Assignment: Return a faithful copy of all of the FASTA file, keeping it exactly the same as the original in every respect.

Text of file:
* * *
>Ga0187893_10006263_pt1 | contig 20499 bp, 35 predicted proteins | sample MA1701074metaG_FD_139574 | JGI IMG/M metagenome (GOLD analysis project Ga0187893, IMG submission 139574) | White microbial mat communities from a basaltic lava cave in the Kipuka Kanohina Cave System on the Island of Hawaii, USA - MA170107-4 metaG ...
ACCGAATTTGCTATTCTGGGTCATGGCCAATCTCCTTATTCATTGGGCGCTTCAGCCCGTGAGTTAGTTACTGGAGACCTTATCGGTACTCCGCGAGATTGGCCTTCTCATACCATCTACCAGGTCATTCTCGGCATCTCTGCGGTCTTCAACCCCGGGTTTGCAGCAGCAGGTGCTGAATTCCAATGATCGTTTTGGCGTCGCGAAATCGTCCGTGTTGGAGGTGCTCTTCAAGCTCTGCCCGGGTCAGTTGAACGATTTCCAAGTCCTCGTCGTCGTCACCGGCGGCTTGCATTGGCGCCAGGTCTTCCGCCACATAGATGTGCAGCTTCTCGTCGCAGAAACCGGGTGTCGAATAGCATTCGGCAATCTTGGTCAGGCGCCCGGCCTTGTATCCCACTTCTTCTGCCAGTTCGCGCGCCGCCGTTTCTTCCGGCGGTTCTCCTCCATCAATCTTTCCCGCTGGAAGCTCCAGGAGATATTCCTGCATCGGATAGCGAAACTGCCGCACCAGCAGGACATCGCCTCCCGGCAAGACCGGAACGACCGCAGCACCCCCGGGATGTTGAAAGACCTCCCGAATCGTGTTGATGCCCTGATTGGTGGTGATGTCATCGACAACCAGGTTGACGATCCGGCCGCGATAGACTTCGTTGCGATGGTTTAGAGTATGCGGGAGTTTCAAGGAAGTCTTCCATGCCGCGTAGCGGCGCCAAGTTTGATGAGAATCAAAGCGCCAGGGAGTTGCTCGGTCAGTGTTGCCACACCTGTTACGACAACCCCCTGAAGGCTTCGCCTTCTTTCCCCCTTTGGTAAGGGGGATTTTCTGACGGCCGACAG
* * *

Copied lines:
>Ga0187893_10006263_pt1 | contig 20499 bp, 35 predicted proteins | sample MA1701074metaG_FD_139574 | JGI IMG/M metagenome (GOLD analysis project Ga0187893, IMG submission 139574) | White microbial mat communities from a basaltic lava cave in the Kipuka Kanohina Cave System on the Island of Hawaii, USA - MA170107-4 metaG ...
ACCGAATTTGCTATTCTGGGTCATGGCCAATCTCCTTATTCATTGGGCGCTTCAGCCCGTGAGTTAGTTACTGGAGACCTTATCGGTACTCCGCGAGATTGGCCTTCTCATACCATCTACCAGGTCATTCTCGGCATCTCTGCGGTCTTCAACCCCGGGTTTGCAGCAGCAGGTGCTGAATTCCAATGATCGTTTTGGCGTCGCGAAATCGTCCGTGTTGGAGGTGCTCTTCAAGCTCTGCCCGGGTCAGTTGAACGATTTCCAAGTCCTCGTCGTCGTCACCGGCGGCTTGCATTGGCGCCAGGTCTTCCGCCACATAGATGTGCAGCTTCTCGTCGCAGAAACCGGGTGTCGAATAGCATTCGGCAATCTTGGTCAGGCGCCCGGCCTTGTATCCCACTTCTTCTGCCAGTTCGCGCGCCGCCGTTTCTTCCGGCGGTTCTCCTCCATCAATCTTTCCCGCTGGAAGCTCCAGGAGATATTCCTGCATCGGATAGCGAAACTGCCGCACCAGCAGGACATCGCCTCCCGGCAAGACCGGAACGACCGCAGCACCCCCGGGATGTTGAAAGACCTCCCGAATCGTGTTGATGCCCTGATTGGTGGTGATGTCATCGACAACCAGGTTGACGATCCGGCCGCGATAGACTTCGTTGCGATGGTTTAGAGTATGCGGGAGTTTCAAGGAAGTCTTCCATGCCGCGTAGCGGCGCCAAGTTTGATGAGAATCAAAGCGCCAGGGAGTTGCTCGGTCAGTGTTGCCACACCTGTTACGACAACCCCCTGAAGGCTTCGCCTTCTTTCCCCCTTTGGTAAGGGGGATTTTCTGACGGCCGACAG